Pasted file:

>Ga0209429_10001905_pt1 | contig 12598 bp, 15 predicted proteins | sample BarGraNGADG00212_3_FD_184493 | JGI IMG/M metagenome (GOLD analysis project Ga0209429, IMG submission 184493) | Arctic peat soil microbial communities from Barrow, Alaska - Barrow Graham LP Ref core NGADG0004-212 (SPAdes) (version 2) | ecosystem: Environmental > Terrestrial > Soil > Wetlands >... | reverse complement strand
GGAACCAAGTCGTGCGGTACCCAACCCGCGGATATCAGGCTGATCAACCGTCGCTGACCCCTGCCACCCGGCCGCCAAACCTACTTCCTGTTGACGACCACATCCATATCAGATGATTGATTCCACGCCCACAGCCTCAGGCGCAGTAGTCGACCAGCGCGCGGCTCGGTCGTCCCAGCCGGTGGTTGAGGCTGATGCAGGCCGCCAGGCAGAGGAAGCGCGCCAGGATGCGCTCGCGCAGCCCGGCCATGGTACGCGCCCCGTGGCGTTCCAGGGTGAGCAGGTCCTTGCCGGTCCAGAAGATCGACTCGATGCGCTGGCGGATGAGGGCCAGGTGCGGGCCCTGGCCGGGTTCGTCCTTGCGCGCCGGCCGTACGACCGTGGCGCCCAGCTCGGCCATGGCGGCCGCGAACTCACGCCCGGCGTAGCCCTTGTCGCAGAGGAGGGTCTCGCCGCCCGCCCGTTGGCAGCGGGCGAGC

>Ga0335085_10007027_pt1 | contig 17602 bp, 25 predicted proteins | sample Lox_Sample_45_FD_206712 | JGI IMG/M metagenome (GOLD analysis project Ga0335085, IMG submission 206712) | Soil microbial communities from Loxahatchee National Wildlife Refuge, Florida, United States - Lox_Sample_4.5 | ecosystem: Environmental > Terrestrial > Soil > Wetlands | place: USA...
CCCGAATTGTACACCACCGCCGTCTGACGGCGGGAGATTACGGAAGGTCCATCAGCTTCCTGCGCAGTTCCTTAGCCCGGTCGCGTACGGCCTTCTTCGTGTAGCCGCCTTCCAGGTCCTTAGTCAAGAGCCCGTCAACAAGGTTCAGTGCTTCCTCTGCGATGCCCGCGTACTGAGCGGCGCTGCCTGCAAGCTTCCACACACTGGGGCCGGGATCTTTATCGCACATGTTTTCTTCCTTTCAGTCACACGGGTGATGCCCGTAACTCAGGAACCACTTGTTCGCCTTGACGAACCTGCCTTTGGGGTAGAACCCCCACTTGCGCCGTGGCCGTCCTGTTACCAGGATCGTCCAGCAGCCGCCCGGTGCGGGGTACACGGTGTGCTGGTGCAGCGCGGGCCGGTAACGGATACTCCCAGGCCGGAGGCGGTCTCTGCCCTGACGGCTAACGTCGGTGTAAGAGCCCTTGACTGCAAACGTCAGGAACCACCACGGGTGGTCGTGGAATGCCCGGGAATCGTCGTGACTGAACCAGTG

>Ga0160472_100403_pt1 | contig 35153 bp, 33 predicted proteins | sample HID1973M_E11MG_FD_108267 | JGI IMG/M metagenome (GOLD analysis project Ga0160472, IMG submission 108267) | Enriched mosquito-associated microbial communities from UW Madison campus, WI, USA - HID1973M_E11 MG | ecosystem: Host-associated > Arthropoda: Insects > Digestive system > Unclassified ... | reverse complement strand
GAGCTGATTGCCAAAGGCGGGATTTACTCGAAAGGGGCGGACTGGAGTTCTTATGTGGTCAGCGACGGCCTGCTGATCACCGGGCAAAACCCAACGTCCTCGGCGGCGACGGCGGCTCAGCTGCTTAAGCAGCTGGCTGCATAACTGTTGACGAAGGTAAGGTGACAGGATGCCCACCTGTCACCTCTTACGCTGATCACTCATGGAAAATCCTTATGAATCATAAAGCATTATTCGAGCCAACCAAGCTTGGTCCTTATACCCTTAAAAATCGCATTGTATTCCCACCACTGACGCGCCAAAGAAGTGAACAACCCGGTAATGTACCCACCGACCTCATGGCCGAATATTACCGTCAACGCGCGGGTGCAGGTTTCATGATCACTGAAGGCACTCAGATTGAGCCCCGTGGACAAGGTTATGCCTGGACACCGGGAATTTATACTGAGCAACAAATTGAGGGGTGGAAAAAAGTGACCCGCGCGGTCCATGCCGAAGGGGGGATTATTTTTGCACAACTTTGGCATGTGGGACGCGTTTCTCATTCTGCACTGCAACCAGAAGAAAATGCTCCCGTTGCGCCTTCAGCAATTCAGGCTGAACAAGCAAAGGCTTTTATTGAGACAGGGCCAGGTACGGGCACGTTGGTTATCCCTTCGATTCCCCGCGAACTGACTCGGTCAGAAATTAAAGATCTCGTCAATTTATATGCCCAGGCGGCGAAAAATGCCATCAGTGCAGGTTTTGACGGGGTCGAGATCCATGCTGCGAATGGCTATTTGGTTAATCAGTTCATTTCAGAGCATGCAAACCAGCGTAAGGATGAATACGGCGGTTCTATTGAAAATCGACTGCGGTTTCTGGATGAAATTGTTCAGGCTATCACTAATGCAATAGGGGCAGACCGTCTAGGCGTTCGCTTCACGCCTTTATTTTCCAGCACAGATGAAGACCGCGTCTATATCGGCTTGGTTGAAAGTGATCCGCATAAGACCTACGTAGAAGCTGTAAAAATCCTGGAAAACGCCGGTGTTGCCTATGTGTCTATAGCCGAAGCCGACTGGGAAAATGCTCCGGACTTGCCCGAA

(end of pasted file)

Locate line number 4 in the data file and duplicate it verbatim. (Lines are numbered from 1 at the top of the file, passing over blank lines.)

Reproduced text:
CCCGAATTGTACACCACCGCCGTCTGACGGCGGGAGATTACGGAAGGTCCATCAGCTTCCTGCGCAGTTCCTTAGCCCGGTCGCGTACGGCCTTCTTCGTGTAGCCGCCTTCCAGGTCCTTAGTCAAGAGCCCGTCAACAAGGTTCAGTGCTTCCTCTGCGATGCCCGCGTACTGAGCGGCGCTGCCTGCAAGCTTCCACACACTGGGGCCGGGATCTTTATCGCACATGTTTTCTTCCTTTCAGTCACACGGGTGATGCCCGTAACTCAGGAACCACTTGTTCGCCTTGACGAACCTGCCTTTGGGGTAGAACCCCCACTTGCGCCGTGGCCGTCCTGTTACCAGGATCGTCCAGCAGCCGCCCGGTGCGGGGTACACGGTGTGCTGGTGCAGCGCGGGCCGGTAACGGATACTCCCAGGCCGGAGGCGGTCTCTGCCCTGACGGCTAACGTCGGTGTAAGAGCCCTTGACTGCAAACGTCAGGAACCACCACGGGTGGTCGTGGAATGCCCGGGAATCGTCGTGACTGAACCAGTG